*arrives promptly to congratulate tardis on her Thingaversary*
177. Amnesty by Lara Elena Donnelly. Finale of the Amberlough series. Heavy on politics and personal relationships, with nobody coming out looking very good, but I really had to finish it, so I'd recommend it if you like that sort of thing.
>230 tardis: Glad you liked this one. It's on Mount Tooby. Seemed like a good Winter read.
>239 tardis: Happy Thingaversary! Cheese is the best way to celebrate any milestone, IMHO.
And belated happy Thingaversary. Cheese and books!!!
>249 clamairy: I've read a lot of Rhys Bowen - possibly all her books. I find them light-weight but enjoyable. I'm unlikely to re-read them, so I get them from the library, but I always look forward to them.
185. Kopp Sisters on the March by Amy Stewart. Following the loss of her job as a deputy sheriff, Constance Kopp is at a loss. Her sister Norma signs all three sisters (including Fleurette) for a National Service School training camp to help prepare women for US entry into the Great War. Constance ends up running the camp. Side story is of Beulah Binford, a formerly notorious woman who also ends up at the camp in her continuing efforts to reinvent herself. I liked it.
186. It Begins in Betrayal - Inspector Darling gets called back to England because of an investigation into the death of one of the airmen in his crew in WW2. Lane follows.
187. A Sorrowful Sanctuary - A gravely injured man floating in a rowboat on the lake and home-grown Nazis.
188. A Deceptive Devotion - A Russian countess, various spies (British, Canadian, Russian, double agents, defectors, etc.), and Ottawa is still twitchy from the Gouzenko affair.
190. Trouble on the Books by Essie Lang. A cozy mystery set in a bookshop in a castle on an island. The nosiness of the main character stretches credulity, but it was okay. Anyway, it was the middle of the night, I was suffering from insomnia, and I needed a book that I could download to my phone. Gotta love the public library!
191. The October Man by Ben Aaronovitch. I already read this in print this year but this time was the audiobook version, which was just as good. A different reader from the other Rivers of London series books, because the main character is German and white, but he was excellent. I have listened to it twice.
192. The Sinister Mystery of the Mesmerizing Girl by Theodora Goss. I do love this series - the members of the Athena Club may be (technically) monsters, thanks to their famous fathers (Moreau, Hyde, Jekyll, Frankenstein, etc.), but they're great characters and it's a fun story. This is the third book, and I'm not sure if there will be more, but I hope so.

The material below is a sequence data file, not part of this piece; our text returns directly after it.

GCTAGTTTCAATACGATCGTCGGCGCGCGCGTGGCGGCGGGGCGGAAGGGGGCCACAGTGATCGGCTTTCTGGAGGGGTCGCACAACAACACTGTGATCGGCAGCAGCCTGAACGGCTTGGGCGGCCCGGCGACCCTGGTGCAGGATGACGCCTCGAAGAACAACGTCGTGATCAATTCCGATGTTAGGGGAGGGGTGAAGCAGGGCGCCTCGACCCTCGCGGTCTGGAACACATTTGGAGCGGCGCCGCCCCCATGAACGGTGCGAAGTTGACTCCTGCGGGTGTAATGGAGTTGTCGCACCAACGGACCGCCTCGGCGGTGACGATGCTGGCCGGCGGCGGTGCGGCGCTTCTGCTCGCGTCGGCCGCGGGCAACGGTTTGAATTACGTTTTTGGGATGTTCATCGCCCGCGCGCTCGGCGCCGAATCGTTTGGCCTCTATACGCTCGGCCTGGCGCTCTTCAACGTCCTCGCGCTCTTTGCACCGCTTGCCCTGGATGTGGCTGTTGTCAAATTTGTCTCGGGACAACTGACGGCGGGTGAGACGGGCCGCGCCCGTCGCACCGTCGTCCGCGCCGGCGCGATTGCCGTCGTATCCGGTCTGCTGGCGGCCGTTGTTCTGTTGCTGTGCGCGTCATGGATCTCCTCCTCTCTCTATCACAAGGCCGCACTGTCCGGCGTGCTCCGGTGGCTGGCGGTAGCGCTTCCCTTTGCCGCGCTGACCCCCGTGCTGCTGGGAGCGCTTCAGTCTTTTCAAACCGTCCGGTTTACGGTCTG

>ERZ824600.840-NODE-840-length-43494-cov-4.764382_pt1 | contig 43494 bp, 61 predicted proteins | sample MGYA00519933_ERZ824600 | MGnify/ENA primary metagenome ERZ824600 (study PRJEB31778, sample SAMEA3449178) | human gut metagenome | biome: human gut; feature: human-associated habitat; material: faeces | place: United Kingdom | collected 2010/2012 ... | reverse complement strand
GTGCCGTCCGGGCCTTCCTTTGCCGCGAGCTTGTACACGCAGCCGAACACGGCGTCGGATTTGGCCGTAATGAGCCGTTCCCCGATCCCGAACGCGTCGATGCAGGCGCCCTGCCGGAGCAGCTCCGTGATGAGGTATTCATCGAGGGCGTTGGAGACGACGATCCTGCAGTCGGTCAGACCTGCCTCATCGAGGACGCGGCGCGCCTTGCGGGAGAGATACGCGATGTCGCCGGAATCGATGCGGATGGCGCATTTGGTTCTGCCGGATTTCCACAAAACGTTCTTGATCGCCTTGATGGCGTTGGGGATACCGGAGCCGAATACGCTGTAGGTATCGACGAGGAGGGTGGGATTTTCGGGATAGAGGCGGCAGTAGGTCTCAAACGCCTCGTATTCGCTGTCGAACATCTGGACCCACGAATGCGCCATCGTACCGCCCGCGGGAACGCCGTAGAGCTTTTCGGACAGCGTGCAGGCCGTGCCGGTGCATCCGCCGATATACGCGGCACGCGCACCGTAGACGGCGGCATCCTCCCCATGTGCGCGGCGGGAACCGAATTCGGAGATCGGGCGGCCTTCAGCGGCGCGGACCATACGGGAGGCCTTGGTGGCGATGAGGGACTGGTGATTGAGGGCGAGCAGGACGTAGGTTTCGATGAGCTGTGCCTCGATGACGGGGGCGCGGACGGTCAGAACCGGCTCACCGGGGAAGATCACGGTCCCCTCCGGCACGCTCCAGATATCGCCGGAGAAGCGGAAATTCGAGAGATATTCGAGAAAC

194. The Midnight Mayor: Or, the Inauguration of Matthew Swift by Kate Griffin (Urban Magic book 2)
195. The Minority Council by Kate Griffin. (Urban Magic book 4)
Sorcerer Matthew Smith and his passengers, the blue electric angels, come back from the dead and fight evil in book one. In book 2, Matthew becomes the Midnight Mayor of London, and fights more evil. Ditto in book 4. I couldn't get book 3 from the library, but likely more of the same. Sounds a bit dry but actually very good. Wry humour. Although Matthew gets injured a ridiculous amount.
196. Shadow Blade by Seressia Glass. Another insomnia-inspired download from the public library's selection of e-books. Bog-standard urban fantasy, with beautiful kick-ass (but damaged) heroine and sexy kick-ass (also damaged) hero.
197. Rivers of London: Action at a Distance by Ben Aaronovitch and others. Graphic novel. Enjoyable story featuring Nightingale and a friend tracking down a serial killer in the 1950s. As usual, the art is very good.
199. To the Land of Long Lost Friends by Alexander McCall Smith. Latest No. 1 Ladies Detective Agency novel. At a wedding, Mma Ramotswe sees an old friend that she thought was late and they reconnect. Mma Makutsi re-investigates a closed case. Charlie tries to figure out how to make enough money to marry his girlfriend. Very much as usual for this series - warm, peaceful, and gentle.
201. Chaotic by Kelley Armstrong. Another late-night/early morning library download. Novella in the Otherworld 'verse. A half-demon tabloid journalist has a really bad date, and finds out her employer hasn't told her some things. Good, as usual.
I agree with you about Babylon 5, but hasn't really followed what JMS has been doing since. I had no idea that he had had such a rough start in life.
And The Princess Beard sounds fun!
216. The Duchess War
both by Courtney Milan. Middle-of-the-night downloads. The author has recently been censured by the Romance Writers of America for stupid reasons (apparently they should have censured the complainants, not Ms Milan, who was merely advocating for increased diversity in the genre, although I haven't really delved into the details), and many of the people I follow on Twitter (writers and hangers-on of writers) are supporting her and recommending her books. These are the first two in her "Brothers Sinister" series. Sinister as in left-handed. They're regency romances, with lots of sex, and definitely fantasy, albeit without magic. She lacks the ear for Regency language of, say, Georgette Heyer, but they're really quite fun. I shall likely finish at least this series, and possibly read more of her work.